(director: Sidney Lumet; screenwriter: Kelly Masterson; cinematographer: Ron Fortunato; editor: Tom Swartwout; music: Carter Burwell; cast: Philip Seymour Hoffman (Andy), Ethan Hawke (Hank), Albert Finney (Charles), Marisa Tomei (Gina), Rosemary Harris (Nanette), Aleksa Palladino (Chris), Brian F. O’Byrne (Bobby), Michael Shannon (Dex, Chris’s thug brother), Amy Ryan (Martha), Leonardo Cimino (William); Runtime: 117; MPAA Rating: R; producers: Michael Cerenzie/Brian Linse/Paul Parmar/William S. Gilmore; ThinkFilm; 2007)

“[T]he bleak movie remains tense, interesting and unpredictable throughout.”

Reviewed by Dennis Schwartz

The 83-year-old Sidney Lumet (“Gloria”/”Find Me Guilty”/”Q & A”), who has been making films for the last fifty years, is still spry enough to helm this part perverse dysfunctional family story (keying in on sibling rivalry) and part crime story (a botched heist). It’s deftly written by playwright and first-time screenwriter Kelly Masterson. Though it doesn’t always add up, the bleak movie remains tense, interesting and unpredictable throughout. It depicts that “The world is an evil place,” as uttered with stinging glee by an untrustworthy 47th Street diamond-cutter to a former diamond-cutter who just lost his wife in a robbery and has lost his sons but doesn’t realize it.

Brothers Andy Hanson (Philip Seymour Hoffman) and the younger Hank (Ethan Hawke) are opposites. Andy is strong, scheming and ruthless, who is a high-living corporate payroll exec for a large real estate firm earning a six figure salary but who also has an expensive drug habit and insecurity problems over never feeling loved for himself and problems with impotency. Hank is a weakling loser, who has a low paying job, is divorced and is a deadbeat dad with difficulty meeting his child-support payments to his bitchy ex (Amy Ryan) while also trying desperately to maintain a good relationship with his snippy spoiled daughter. Gina (Marisa Tomei) is the sexy bimbo-like broad married to the obese Andy, who demands materialistic comforts and good sex, as their relationship is strained because he can’t please her in the bedroom. The last time he satisfied her was while they were on vacation in Rio. Gina is having a secret affair with the handsome Hank, who can screw like a porn star.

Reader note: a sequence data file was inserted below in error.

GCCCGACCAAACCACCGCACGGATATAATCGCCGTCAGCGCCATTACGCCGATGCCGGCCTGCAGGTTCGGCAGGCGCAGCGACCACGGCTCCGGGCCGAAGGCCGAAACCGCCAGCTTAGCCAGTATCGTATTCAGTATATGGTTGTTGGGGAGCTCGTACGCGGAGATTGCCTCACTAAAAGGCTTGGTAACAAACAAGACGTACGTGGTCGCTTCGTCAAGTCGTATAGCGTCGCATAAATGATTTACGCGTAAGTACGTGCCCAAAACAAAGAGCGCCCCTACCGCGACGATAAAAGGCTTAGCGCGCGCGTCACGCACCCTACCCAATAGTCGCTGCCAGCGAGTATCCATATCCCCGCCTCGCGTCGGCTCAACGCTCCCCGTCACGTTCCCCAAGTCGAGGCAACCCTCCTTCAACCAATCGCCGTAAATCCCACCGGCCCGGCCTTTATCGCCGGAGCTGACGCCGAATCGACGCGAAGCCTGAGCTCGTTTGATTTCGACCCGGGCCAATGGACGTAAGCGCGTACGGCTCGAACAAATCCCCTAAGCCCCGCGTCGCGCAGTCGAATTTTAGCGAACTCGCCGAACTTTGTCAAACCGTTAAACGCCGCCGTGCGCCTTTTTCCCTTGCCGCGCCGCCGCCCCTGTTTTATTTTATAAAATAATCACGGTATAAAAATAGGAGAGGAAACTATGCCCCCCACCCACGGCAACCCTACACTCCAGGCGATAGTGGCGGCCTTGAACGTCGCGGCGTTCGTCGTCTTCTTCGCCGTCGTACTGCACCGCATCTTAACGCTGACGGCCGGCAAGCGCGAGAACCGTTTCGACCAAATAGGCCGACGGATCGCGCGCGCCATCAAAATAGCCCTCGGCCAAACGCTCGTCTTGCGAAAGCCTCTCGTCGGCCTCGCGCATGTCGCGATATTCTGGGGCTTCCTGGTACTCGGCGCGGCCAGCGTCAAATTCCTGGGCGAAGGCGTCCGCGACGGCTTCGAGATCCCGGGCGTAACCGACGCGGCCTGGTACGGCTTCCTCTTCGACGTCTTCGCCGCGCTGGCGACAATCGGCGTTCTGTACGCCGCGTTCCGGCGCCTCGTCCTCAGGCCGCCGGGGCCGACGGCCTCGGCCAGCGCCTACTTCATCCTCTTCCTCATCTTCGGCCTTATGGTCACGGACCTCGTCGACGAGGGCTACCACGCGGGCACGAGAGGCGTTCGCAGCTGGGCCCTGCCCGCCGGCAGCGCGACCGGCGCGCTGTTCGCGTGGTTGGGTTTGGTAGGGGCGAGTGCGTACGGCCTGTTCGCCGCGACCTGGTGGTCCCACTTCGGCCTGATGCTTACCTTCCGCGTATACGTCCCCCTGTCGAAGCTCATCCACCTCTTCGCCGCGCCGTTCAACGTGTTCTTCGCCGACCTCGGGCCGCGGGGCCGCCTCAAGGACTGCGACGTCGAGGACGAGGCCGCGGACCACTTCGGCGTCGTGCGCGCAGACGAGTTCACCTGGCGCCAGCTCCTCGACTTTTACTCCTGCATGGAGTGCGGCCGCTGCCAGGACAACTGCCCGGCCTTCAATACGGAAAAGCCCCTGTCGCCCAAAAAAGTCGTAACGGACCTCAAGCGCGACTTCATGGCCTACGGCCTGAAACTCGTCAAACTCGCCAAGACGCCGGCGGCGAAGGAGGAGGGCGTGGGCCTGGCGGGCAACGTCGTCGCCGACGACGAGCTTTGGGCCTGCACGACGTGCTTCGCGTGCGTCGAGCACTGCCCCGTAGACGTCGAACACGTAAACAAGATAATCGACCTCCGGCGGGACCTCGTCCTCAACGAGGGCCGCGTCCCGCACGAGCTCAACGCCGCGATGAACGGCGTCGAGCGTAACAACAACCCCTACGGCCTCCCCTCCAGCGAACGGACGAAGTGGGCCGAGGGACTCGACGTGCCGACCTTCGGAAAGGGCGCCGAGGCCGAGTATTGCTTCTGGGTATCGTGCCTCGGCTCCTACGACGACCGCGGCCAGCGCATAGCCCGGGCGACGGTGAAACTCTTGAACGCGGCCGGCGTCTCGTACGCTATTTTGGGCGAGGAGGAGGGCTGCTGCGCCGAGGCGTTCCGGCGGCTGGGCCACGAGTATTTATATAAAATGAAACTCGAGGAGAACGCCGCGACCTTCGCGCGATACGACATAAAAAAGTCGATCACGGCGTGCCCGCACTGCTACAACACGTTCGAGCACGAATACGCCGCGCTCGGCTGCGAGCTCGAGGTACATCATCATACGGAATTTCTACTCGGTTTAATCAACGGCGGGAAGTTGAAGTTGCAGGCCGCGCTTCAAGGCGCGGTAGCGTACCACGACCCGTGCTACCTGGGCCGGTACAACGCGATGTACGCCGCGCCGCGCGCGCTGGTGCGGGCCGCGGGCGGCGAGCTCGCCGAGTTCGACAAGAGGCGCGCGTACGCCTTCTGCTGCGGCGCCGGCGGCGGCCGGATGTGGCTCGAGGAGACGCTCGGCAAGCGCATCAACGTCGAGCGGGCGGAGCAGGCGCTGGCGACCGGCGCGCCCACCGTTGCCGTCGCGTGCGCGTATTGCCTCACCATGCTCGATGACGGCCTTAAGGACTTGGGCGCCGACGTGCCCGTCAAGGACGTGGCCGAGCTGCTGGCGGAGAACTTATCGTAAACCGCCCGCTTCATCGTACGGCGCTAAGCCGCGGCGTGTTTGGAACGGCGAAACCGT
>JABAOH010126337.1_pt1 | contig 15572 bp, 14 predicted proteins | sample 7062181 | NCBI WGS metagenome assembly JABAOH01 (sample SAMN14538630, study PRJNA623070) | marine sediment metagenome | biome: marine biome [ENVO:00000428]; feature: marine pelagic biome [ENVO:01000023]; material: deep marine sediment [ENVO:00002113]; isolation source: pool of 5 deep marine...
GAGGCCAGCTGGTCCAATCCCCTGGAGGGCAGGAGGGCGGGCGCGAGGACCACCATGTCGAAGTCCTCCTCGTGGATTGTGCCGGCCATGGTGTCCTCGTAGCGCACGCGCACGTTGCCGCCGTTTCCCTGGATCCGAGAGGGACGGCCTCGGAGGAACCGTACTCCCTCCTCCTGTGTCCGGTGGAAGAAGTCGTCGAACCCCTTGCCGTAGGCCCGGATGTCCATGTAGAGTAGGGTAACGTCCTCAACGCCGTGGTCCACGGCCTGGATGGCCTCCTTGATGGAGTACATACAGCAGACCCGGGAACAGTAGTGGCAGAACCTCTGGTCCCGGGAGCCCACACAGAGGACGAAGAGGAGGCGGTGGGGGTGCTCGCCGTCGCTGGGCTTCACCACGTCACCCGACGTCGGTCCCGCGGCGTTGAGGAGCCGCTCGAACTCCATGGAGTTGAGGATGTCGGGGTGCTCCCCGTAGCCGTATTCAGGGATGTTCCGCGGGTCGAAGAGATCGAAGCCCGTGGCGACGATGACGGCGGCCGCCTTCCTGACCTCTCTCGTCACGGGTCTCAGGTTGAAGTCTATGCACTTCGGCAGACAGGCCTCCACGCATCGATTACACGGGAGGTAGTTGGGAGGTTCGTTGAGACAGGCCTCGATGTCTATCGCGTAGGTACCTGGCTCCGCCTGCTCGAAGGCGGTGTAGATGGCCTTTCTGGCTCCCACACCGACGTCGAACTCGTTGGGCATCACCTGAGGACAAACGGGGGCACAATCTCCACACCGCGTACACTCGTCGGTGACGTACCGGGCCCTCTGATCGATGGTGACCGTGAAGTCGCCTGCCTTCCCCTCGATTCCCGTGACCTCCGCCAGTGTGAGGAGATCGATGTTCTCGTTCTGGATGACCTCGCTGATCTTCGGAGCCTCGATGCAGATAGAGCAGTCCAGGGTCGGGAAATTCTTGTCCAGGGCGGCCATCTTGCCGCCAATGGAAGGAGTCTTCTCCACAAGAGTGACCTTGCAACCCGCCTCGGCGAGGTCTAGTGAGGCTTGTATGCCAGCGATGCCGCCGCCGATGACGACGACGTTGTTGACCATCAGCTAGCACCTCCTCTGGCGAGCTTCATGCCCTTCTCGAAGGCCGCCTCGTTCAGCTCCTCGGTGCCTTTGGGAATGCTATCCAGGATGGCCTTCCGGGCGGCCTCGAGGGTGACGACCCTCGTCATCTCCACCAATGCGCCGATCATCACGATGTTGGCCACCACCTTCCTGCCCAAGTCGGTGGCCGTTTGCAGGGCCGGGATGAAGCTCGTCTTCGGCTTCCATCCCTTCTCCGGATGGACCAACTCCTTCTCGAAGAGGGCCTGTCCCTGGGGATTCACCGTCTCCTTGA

Both brothers are in need of bread, and Andy, also worried about an IRS audit at his firm that will snag him as an embezzler, schemes to have Hank rob their parents’ mom-and-pop jewelry store in a Westchester shopping mall in a simple plan that requires no violence. The rationale is that no one loses, it’s a victimless crime, as the insurance company will pay back their parents for the loss. Hank is insecure about the job; so he hires a loose-cannon thug acquaintance from Red Hook, Brooklyn, Bobby (Brian F. O’Byrne), to pull off the heist. Bobby uses a real gun and the clerk is unexpectedly replaced by Nanette (Rosemary Harris), Hank’s mom. Everything that could go wrong then does go wrong, as the stickup leaves Bobby dead, the store owner in a coma she will never come out of and Hank fleeing in shock in the rental getaway car.

The film goes into flashback and covers a number of different scenes at different times before the robbery. The disjointed time sequences, with time going back and forth, makes things fuzzy at first, but as the robbery story gets more complicated things gradually become clearer and begin to make sense as to why the brothers are so desperate and greedy for dough and willing to go down this sicko path.

Hoffman, as the ambiguous hulking smarty-pants main villain filled with repressed anger over his miserable childhood, comes through with a tour de force performance that sends this dark family melodrama spinning into the realm of Greek tragedy. The usually reliable Albert Finney, surprisingly strident, gives the film’s weakest performance as the grieving judgmental father; he’s a tough-minded ex-diamond cutter from Manhattan, who fled to the safe life in the suburbs and couldn’t help himself from always favoring the cutie-pie youngest son over the brooding older one and now pays the price for that neglect.